Constitutional affairs secretary Lord Falconer has strongly hinted he will drop plans to allow the media automatic access to the family courts in the face of significant opposition from vulnerable children questioned on the plans.
In a speech on Wednesday, Falconer admitted that vulnerable children questioned on the issue “overwhelmingly rejected the idea.”.
He added: “They do not want people in the court hearing details of their lives. They are worried about themselves or their families being identified by people whom they do not trust to report responsibly.”
Falconer said that a way forward “may involve allowing the press or the public in only where the judge expressly agrees as an exception”, rather than as of right.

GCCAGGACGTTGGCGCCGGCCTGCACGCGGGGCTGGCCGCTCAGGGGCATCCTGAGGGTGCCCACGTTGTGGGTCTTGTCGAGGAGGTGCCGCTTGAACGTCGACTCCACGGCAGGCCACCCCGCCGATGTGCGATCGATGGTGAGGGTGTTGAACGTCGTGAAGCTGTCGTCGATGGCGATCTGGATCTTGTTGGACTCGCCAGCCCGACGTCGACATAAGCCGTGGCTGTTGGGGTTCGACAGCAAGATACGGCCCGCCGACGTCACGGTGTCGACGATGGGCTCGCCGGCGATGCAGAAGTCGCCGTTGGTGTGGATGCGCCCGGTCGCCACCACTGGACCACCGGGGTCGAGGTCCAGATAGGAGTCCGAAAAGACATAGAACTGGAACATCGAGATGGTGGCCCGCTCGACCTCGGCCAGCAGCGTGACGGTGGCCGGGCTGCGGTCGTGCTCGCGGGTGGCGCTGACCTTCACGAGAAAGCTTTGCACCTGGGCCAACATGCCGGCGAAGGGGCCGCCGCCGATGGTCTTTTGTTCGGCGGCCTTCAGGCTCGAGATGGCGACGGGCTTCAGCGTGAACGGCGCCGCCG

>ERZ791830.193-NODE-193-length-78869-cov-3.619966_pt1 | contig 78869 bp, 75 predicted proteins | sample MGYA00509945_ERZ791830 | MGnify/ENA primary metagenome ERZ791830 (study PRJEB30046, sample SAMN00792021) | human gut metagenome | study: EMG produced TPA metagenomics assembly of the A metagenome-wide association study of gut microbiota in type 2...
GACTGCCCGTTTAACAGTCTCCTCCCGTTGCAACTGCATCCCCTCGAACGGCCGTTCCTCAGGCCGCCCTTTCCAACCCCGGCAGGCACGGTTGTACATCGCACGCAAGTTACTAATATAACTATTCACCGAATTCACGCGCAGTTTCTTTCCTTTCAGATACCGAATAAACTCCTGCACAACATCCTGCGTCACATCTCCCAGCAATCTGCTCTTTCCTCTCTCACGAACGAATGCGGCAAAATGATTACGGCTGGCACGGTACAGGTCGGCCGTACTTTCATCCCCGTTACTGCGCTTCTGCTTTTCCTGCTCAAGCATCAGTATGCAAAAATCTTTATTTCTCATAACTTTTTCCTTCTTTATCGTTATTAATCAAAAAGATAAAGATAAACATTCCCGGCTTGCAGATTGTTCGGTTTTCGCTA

The government yesterday published a sumary of responses to its consultation on opening up the family courts, which was launched last July.
Other respondents were split on the issue of media access, though lawyers, other court practitioners, public bodies and judges’ representatives came out against giving the press the right to enter the courts.